“Does the intelligent design movement need to be demolished and rebuilt?”

Jack Scanlan has an interesting post about intelligent design (wait, aren’t most of his posts interesting, and about ID? ;)), here‘s a snippet:

The intelligent design (ID) movement has been around for over 20 years, and few (if any) of its stated and implied goals and plans have thus far come to fruition. While contributing factors to this lack of success are certainly the hard work of the scientific community and its friends, as well as the fact that ID has never been adequately formulated as a scientific idea, a significant proportion of the responsibility for the outcome should be laid upon ID movement itself. It has, in arguably many respects, acted in the exact opposite way that it should have acted if it wanted to be taken seriously – only one example of which is bringing up religion whilst simultaneously claiming that they weren’t and then chastising critics who pointed out what they were doing.

It’s hard to find an ID proponent who will admit this. Like many movements, the one constructed around ID is insular, mistrusting and lacks introspection, and it spends most of its time on attacking “the Darwinist enemy” in academia instead of really thinking about what it’s doing. This is understandable, considering it’s been relentlessly criticised by the scientific community ever since it poked its head up out of the carcass of creation science, rendering it in a somewhat-perpetual state of defensiveness. Those few proponents who can somehow forget the fact that nearly every biologist in the world would laugh about their ideas to their face given the chance still attack evolutionary biology with unparalleled confidence, which bolsters the morale of those in the Internet trenches: and thus the movement continues. Even with its “Darwinist conspiracy” mindset, it still thinks it’s winning. But it’s not. Not by a long shot.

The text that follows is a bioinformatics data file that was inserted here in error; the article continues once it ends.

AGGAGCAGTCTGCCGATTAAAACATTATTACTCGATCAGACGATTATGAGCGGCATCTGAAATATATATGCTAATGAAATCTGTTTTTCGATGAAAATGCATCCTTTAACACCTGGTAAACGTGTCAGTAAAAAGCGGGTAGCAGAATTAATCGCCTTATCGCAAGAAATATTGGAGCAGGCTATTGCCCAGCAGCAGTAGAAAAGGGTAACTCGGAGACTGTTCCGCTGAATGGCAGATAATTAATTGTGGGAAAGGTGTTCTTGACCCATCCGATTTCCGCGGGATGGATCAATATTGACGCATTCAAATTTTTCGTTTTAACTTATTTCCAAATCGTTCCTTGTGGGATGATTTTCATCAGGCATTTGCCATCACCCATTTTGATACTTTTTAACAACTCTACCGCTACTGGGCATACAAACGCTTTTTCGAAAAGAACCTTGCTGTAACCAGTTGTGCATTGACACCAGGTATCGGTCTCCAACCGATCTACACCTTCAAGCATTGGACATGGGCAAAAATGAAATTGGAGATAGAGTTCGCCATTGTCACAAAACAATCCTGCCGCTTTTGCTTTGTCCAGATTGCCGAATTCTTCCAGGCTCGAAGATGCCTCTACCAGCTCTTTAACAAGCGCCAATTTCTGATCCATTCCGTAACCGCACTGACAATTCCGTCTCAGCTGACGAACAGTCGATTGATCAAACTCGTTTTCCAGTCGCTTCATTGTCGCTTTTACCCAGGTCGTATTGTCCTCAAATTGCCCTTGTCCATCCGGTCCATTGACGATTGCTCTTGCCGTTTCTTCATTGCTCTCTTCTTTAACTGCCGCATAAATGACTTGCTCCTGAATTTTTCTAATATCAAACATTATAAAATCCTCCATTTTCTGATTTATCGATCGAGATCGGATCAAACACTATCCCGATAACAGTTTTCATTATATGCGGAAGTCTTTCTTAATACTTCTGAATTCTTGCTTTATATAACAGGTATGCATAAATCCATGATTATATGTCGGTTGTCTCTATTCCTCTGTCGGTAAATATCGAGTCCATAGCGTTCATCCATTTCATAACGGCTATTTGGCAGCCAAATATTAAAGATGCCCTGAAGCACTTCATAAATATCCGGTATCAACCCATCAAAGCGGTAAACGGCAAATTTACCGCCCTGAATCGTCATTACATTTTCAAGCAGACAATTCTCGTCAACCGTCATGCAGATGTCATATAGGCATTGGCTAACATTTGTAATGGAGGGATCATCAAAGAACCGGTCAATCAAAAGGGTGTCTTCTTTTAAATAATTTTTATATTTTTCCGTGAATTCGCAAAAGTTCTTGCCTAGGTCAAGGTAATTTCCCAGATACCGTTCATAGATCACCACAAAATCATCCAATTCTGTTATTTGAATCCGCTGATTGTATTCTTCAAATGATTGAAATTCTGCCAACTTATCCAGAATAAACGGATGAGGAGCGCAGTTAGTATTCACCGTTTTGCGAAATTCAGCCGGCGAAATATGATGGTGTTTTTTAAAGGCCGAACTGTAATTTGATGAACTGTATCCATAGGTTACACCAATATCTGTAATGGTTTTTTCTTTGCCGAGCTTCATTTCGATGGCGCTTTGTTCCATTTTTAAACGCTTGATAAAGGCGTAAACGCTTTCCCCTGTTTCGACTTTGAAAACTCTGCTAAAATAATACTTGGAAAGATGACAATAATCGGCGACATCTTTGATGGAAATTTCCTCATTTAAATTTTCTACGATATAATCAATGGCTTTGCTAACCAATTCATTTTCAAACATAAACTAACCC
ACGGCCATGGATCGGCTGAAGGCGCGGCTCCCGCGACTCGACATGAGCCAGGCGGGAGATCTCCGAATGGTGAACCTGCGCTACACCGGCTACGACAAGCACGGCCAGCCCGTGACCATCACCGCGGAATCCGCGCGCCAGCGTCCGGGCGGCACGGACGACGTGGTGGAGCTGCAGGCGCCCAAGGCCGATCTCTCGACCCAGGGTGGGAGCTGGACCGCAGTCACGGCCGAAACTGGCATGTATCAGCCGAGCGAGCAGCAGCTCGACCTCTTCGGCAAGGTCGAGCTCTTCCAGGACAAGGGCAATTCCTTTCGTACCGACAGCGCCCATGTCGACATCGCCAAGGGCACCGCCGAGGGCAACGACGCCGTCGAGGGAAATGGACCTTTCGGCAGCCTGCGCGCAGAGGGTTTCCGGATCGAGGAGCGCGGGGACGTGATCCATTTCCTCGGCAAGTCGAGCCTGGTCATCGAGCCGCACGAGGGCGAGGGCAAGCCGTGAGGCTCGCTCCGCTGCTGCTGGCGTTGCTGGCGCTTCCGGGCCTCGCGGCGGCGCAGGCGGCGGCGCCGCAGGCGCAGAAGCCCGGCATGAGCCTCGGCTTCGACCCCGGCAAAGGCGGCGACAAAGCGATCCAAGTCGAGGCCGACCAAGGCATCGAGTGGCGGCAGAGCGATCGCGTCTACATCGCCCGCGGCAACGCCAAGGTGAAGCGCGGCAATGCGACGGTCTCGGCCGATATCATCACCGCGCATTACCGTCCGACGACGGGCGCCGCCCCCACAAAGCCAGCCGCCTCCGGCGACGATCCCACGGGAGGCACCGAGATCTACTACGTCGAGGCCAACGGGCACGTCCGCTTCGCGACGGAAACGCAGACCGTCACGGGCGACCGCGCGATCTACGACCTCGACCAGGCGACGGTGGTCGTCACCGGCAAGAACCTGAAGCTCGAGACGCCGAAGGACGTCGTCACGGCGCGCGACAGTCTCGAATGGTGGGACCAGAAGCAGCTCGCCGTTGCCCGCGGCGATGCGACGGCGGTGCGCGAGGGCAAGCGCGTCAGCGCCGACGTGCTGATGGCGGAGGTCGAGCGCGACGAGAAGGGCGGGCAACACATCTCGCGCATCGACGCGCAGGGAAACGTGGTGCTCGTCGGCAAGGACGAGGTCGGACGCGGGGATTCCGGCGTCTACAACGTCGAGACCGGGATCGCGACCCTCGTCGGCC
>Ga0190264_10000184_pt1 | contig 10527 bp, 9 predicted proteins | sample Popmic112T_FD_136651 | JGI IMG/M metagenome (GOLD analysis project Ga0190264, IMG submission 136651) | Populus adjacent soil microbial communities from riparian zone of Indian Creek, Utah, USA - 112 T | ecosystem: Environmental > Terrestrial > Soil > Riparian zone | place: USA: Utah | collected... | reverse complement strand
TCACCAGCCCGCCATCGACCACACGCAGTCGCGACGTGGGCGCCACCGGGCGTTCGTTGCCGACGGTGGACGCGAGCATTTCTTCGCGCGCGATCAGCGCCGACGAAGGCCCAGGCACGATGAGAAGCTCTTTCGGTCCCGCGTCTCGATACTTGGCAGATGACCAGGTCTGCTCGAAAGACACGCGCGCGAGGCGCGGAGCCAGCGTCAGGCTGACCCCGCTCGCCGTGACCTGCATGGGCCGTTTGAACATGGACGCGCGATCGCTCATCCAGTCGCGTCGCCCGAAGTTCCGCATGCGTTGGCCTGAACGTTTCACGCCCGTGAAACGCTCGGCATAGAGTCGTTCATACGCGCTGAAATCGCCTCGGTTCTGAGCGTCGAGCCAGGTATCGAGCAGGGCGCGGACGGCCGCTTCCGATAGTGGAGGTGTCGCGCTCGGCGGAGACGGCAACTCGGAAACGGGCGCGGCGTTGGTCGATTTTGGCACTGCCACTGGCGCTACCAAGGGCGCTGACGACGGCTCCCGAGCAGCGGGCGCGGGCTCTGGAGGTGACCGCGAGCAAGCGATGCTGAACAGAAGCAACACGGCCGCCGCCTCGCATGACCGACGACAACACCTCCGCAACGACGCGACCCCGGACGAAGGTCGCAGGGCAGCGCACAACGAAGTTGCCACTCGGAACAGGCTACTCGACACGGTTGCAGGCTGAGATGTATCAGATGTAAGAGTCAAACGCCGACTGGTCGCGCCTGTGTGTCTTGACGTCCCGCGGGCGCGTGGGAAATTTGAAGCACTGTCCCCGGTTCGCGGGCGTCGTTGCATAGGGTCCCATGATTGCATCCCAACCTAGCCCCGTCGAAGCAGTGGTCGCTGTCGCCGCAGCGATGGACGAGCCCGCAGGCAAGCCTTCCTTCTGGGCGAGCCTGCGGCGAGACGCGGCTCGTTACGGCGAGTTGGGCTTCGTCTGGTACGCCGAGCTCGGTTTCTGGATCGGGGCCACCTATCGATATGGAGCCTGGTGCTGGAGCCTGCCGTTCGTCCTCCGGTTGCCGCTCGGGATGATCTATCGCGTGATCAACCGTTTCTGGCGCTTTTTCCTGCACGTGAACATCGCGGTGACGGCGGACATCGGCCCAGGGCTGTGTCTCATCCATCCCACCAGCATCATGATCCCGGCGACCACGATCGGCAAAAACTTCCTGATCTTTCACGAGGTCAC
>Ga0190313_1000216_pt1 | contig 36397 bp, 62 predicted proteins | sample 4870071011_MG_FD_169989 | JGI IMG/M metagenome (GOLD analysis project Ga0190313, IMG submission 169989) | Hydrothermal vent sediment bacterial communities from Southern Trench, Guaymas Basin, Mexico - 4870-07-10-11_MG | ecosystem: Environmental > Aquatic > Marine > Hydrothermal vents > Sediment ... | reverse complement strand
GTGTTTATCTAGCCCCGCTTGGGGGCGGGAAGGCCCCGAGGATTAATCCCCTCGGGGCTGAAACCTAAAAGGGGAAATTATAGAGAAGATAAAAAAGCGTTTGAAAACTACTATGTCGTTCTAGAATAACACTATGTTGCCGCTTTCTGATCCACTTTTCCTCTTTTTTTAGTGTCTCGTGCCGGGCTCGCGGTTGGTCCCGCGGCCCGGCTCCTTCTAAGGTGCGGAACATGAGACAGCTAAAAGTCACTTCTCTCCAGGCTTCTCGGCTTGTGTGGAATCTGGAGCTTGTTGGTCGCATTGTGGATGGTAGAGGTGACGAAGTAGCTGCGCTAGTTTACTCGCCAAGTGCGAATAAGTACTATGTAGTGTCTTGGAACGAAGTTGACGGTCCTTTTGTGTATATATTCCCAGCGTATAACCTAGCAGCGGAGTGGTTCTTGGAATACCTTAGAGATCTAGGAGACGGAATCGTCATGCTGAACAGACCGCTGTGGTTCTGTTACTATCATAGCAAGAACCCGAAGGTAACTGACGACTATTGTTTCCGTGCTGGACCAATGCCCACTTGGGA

On the How To Debate Evolution blog, the pro-intelligent design author, EvoGuide, has written what they think is a solution to many of these problems, in a post titled “Towards a Better Version of ID – A Manifesto”. While I think it still has its flaws, the bigger ID blogs, such as Evolution News & Views and Uncommon Descent, would do well to listen to this advice:

The rest is worth a read. I particularly like the phrase: ID “poked its head up out of the carcass of creation science.”

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